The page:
Top Of The Lake  Cinema’s Jane Campion directed this New Zealand set short series about the hunt for a missing girl in and around a small-town. So much more than a police story, this was about gender and power, fear of the unknown and how our past changes our present, all laced with beautiful photography and some brilliant performances. Especially outstanding was Mad Men‘s and The West Wing‘s Elisabeth Moss in the lead role; all the better for giving us a complex and conflicted female character around whom the whole drama focussed.

Mad Men  I’m a couple of seasons behind the rest of the world here, but this understated, complex drama around a 1950s American advertising firm continues to show us the origins of the modern age of consumption, the way work can eat a person’s soul and the danger of private and public not matching up. Lead character Don Draper is a disintegrating personality in whom we can all see ourselves.

Justified  Pretty much anyone who writes about TV agrees that there is no logical reason to explain why Justified isn’t one of the biggest shows on TV. The performances are note-perfect, the episodes set around crime in small town Kentucky are full of whip-crack smart wit, dark foreboding and shoot-outs that may not be frequent but when they do come are brilliantly staged. Using Elmore Leonard’s crime story as a jumping-off point, this series took the great writer’s trademarks and has given them flesh, blood and texture on-screen. The title refers to a law-enforcement officer’s justified use of force; scratch the surface, of course, and each character is searching for his or her own unique brand of justification. Brilliant, and bizarrely you probably haven’t heard of it.

The Newsroom The Newsroom isn’t as good as the writer’s most famous work, The West Wing; then neither is A Comedy Of Errors as good as Romeo and Juliet. A stronger, still flawed second series, about a TV news show set around the reporting of real-life events broadened scope to largely good effect and took characters to interesting new places. It’s far from Sorkin’s best work; but that’s still exalted company.

Doctor Who   To rise to the challenge of 50 years of the show, and a growing global audience, and to pull it off with two classy, different, year-end specials was an achievement of note. One of TV’s longest-running shows, and arguably one of the UK’s most significant piece of homegrown pop culture has had a very good year.

House Of Cards  Taking a set of novels and a show from Thatcher’s Britain, transporting to contemporary America and launching it on an online service only initially was bold, and destined to annoy. That it didn’t is down to the inspired casting of Kevin Spacey in the central role and faithfulness to the original’s eternal themes of power, corruption, truth and falsehood. Into the bargain, it may just have initiated a new revolution in how TV is made and consumed.

Breaking Bad  I watched the first series of this in the UK several years ago, then annoyingly lost track on moving abroad. Having watched every episode of the 5 seasons this year, I’m in no doubt in joining the many ready to hail this show about a family man with a terminal cancer diagnosis who turns to drug manufacturing to leave a legacy to his family as a genuinely great achievement. One or two narrative mis-steps early on, and female characters less on the periphery would have lifted this even further. A morality play, thriller and family portrait for the ages.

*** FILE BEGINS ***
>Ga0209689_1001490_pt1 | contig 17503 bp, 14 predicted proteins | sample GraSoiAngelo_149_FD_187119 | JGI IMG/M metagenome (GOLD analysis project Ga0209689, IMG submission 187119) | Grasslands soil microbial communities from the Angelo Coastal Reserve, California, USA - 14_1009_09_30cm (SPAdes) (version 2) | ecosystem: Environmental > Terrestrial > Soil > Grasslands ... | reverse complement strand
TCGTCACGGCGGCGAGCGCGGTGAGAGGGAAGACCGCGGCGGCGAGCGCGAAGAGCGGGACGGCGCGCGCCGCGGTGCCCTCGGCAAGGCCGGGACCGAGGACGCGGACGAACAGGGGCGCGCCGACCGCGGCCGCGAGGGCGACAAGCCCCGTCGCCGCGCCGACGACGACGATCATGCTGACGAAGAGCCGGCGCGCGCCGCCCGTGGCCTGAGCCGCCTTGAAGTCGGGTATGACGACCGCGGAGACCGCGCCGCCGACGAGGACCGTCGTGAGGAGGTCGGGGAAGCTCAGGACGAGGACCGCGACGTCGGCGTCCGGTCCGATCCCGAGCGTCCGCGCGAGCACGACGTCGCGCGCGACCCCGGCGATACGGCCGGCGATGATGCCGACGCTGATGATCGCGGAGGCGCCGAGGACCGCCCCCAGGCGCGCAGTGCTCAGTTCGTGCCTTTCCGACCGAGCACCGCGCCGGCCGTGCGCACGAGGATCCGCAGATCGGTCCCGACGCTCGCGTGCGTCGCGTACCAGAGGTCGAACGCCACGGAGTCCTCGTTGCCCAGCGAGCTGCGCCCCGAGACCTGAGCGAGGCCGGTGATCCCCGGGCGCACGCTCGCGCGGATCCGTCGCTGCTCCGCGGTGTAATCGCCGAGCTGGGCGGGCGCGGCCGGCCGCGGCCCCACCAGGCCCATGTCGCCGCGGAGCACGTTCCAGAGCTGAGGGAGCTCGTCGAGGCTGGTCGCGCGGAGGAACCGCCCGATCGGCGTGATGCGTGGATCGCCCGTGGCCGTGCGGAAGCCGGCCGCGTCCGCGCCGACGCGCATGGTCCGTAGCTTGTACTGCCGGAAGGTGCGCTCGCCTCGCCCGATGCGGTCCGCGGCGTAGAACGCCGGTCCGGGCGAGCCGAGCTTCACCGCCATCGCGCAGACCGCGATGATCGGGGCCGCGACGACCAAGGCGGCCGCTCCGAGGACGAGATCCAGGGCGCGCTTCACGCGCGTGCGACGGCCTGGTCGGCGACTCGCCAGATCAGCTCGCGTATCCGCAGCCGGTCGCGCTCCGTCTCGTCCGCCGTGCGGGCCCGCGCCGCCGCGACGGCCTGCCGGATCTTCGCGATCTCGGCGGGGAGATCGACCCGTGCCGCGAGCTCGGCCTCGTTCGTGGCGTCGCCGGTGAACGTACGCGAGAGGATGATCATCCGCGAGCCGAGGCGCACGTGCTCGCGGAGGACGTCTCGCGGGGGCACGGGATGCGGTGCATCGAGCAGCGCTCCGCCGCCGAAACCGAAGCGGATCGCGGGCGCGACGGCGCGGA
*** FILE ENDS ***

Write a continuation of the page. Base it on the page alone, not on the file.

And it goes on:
Veep  A winning British formula, translated by British writers to American politics worked against all expectations. Behind the scenes political comedy, with fine performances, addictively and acerbically funny.

Other posts in this series:

Stuff Of 2013, 1: Music

Stuff Of 2013, 2: Books

Stuff Of The Year 2013, 2: Books

I’m self-indulgently posting a short series on the entertainment that’s fed, stimulated and enhanced my 2013. I’m making this up as I go along, as it’s my game and my rules, so it may not all have been produced in 2013 – the point is that the media in question have all been a big part of my year. Where possible, I’ll link to the media in question, or an article I wrote about them; click on a title to follow a link if I’ve found one suitable. This post’s about the books I’ve read in 2013 that have most shaped me. You may notice from this that star-rating books is, for me, a fairly arbitrary process. They’re in the order I finished reading them, if you’re interested, ending with the most recent.

A Year Of Biblical Womanhood by Rachel Held Evans Spending a year doing something and writing about it is in vogue at the moment. It lends itself to the discipline of blogging and the momentum gathering potential of social media. This book chronicles one woman’s journey through a year taking everything the Bible has to say about women literally. She’s a Christian with the desire to take both the Bible and society seriously, and the results in this book are funny, deceptively weighty without necessarily showing the academic working and respectful. Required reading, especially for any Christian (male or female) who’s ever quoted Proverbs 31 in reference to how a wife should be.